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Five things quality leaders must prioritise in 2021


Eric Stoop, CEO, Ease explains why quality will be a characteristic that defines the winners and losers in the post-pandemic world.

As the UK manufacturing sector continues its economic recovery, albeit slowly, a feeling of optimism is spreading throughout the industry as vaccines against COVID-19 continue to be rolled out. And while this creates a mixed picture for the sector, and it remains unclear how 2021 will play out, there are some considerations that will remain constant for the year ahead.

In any scenario, quality has a large part to play in determining which companies come out strong and which ones may struggle. As we enter the new year, we are examining what quality leaders must prioritise, and how to meet the challenges to build a stronger, better manufacturing organisation overall.

COVID-19 safety

As the pandemic wears on, employee safety remains the number one priority that quality leaders must focus on. Beyond the sizable personal impacts of COVID-19 on workers and their families, manufacturers must also keep in mind the impacts on productivity and potential liabilities and costs.

Guidance on how to provide a safer plant environment is changing all the time as the virus itself evolves, but not keeping pace with the latest government instructions could result in significant financial penalties for the business, or even criminal prosecution under the Health and Safety at Work etc Act 1974. However, given how unprecedented the pandemic is it is unlikely this will be enforced in most cases.

Digital transformation

The second major priority for quality leaders in 2021 should be digital transformation, especially considering pandemic related staffing shortages and potential changes in demand.

McKinsey notes that Industry 4.0 adoption is becoming a critical differentiator between technology haves and have nots. Accelerating digital transformation is making some companies more resilient to fluctuating market conditions, while those who sit on the side lines only stand to fall further behind.

One strategy the consulting giant points out is implementing what they call quick-win solutions such as technology to ensure safe distancing on the plant floor.

Addressing the talent gap

A 2018 Deloitte report projected the manufacturing skills gap could put $2.5 trillion in manufacturing GDP at risk through 2028, making addressing the shortage a key priority in the coming year. What is more, the ability to implement new technologies such as Industry 4.0 relies on having the skilled workers to run the equipment.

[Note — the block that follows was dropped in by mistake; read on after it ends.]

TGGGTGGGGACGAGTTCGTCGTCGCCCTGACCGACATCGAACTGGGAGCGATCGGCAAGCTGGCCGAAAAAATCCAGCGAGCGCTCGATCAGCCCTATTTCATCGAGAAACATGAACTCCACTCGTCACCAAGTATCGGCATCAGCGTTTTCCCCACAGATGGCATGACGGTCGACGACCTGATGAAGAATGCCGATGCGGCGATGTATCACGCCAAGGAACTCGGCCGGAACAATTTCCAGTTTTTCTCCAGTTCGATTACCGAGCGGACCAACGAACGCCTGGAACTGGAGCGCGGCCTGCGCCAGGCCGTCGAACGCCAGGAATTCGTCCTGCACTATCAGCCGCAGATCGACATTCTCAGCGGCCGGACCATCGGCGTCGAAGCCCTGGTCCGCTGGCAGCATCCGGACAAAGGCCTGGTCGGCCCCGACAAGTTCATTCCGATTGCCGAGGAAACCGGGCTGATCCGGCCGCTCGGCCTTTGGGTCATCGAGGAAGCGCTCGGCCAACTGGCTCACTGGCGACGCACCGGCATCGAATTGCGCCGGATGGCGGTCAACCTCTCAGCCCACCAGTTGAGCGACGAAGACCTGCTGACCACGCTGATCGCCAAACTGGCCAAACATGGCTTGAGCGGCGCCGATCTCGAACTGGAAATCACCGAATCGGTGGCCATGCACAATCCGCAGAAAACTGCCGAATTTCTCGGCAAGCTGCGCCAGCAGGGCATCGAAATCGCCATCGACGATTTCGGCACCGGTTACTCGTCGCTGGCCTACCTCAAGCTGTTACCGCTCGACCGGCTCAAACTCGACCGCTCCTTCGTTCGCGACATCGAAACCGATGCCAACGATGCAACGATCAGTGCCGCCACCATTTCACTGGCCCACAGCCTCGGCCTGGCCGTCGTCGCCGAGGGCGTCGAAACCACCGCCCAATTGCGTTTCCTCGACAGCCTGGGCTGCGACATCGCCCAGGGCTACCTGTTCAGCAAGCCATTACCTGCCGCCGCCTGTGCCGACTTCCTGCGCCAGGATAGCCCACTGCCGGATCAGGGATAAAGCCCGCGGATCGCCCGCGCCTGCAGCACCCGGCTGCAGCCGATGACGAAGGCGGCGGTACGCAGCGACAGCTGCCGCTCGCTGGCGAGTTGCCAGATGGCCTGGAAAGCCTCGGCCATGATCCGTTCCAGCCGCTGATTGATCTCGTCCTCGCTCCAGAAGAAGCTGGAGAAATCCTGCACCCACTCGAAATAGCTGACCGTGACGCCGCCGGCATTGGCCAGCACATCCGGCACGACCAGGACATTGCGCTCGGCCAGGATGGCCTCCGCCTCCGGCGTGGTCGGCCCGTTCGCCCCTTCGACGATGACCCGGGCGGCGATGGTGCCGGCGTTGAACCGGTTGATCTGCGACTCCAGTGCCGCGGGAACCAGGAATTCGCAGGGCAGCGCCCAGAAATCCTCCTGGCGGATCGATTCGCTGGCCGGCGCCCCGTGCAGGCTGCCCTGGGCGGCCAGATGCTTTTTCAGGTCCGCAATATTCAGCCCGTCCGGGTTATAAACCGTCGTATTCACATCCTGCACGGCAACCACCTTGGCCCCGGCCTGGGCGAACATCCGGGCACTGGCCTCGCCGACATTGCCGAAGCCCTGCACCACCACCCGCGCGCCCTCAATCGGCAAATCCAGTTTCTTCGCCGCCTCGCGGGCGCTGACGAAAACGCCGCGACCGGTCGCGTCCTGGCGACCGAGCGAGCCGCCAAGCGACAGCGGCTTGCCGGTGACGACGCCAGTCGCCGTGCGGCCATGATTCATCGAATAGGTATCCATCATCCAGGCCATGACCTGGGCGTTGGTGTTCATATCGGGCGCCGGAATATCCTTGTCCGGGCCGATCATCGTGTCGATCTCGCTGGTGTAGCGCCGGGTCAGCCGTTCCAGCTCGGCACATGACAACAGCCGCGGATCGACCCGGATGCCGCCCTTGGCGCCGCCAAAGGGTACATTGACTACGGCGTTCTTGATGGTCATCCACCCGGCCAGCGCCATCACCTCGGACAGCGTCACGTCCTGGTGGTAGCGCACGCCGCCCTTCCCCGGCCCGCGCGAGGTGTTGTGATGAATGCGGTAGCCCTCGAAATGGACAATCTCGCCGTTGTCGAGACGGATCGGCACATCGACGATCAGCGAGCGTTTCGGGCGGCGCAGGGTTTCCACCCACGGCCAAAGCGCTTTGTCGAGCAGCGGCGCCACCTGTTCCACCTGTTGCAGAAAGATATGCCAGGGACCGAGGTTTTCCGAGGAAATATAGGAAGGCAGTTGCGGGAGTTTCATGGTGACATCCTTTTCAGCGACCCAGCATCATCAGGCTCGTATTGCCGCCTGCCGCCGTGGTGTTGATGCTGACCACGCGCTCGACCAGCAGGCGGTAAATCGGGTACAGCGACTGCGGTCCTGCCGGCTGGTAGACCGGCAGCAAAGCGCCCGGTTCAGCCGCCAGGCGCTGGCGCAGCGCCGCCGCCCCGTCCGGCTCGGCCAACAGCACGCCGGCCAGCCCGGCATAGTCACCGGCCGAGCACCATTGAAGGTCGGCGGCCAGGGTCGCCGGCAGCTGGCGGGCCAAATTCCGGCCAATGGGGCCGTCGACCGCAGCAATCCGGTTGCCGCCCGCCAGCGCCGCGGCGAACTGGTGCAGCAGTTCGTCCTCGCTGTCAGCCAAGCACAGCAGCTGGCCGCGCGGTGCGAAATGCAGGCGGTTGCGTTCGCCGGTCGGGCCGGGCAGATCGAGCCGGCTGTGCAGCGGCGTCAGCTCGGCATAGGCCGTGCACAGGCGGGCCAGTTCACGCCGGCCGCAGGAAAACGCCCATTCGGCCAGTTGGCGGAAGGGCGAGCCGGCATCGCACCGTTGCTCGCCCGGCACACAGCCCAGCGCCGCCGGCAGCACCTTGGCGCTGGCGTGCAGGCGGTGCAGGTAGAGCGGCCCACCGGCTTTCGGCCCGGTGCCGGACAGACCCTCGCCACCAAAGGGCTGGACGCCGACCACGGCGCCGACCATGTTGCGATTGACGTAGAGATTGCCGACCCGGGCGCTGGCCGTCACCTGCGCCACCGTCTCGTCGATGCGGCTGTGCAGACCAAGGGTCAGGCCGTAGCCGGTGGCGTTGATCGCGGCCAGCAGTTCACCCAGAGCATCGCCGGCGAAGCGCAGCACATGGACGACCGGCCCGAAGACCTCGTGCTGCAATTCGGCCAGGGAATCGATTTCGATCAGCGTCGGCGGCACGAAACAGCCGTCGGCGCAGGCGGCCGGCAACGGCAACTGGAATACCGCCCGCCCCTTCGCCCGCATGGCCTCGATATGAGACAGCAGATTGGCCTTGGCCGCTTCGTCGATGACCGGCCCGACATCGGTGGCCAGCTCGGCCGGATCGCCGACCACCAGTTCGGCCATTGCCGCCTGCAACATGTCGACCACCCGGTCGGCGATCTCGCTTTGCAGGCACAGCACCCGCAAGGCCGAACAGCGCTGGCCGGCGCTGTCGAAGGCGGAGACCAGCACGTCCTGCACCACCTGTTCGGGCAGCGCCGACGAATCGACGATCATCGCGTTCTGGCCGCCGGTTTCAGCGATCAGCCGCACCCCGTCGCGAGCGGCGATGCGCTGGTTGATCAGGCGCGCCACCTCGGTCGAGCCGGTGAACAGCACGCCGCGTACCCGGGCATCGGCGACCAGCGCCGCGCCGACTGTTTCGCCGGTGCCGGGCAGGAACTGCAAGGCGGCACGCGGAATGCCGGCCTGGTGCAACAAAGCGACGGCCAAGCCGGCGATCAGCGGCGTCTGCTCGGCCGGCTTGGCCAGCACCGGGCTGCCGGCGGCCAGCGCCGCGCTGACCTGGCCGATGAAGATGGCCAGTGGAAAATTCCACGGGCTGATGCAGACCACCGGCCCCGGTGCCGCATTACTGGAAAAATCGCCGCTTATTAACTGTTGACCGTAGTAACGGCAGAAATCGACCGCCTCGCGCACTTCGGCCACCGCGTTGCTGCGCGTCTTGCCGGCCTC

Interestingly, while the manufacturing sector has seen recent job losses, many positions remain unfilled due to the skills shortage.

Improving operational efficiency

As the manufacturing industry continues to reel from the economic impacts of the pandemic, reducing operational costs will remain a top concern for many organisations. Improving operational efficiency is the key to doing more with less, ensuring companies do not lose their hard-won gains through indiscriminate cuts that put key goals at risk.

In any manufacturing plant, a hidden factory exists that continually works against standardisation, quality, and efficiency. A commitment to uncovering hidden factory elements such as undocumented process steps and versioning errors through ongoing verification can improve transparency.

Again, it is an area where digital technologies can help raise visibility, both in terms of identifying problems and highlighting how quality contributes to overall productivity.

Ensuring quality in the face of change

2020 was a turbulent year, and if there is one thing that is for sure about 2021 is that it will involve change. Changes in products, changes in how people work together and even potential changes in the trajectory of the manufacturing industry.

Amid all this change, manufacturers will be faced with the central challenge of maintaining a high level of quality. Product safety and customer satisfaction are as important as ever in the new normal, with the stakes so much higher as companies compete for a smaller piece of the pie.

Managing new products, fewer staff and increased distancing will become a critical capability. Tools like layered process audits (LPAs) can help keep a finger on the pulse of quality while achieving production targets.

All things considered, quality professionals have a crucial role in how the manufacturing industry continues its comeback. By focusing on strategies such as digital transformation, safety, operational efficiency and closing the talent gap, companies can continue to make strides and set a course for operational excellence in 2021.

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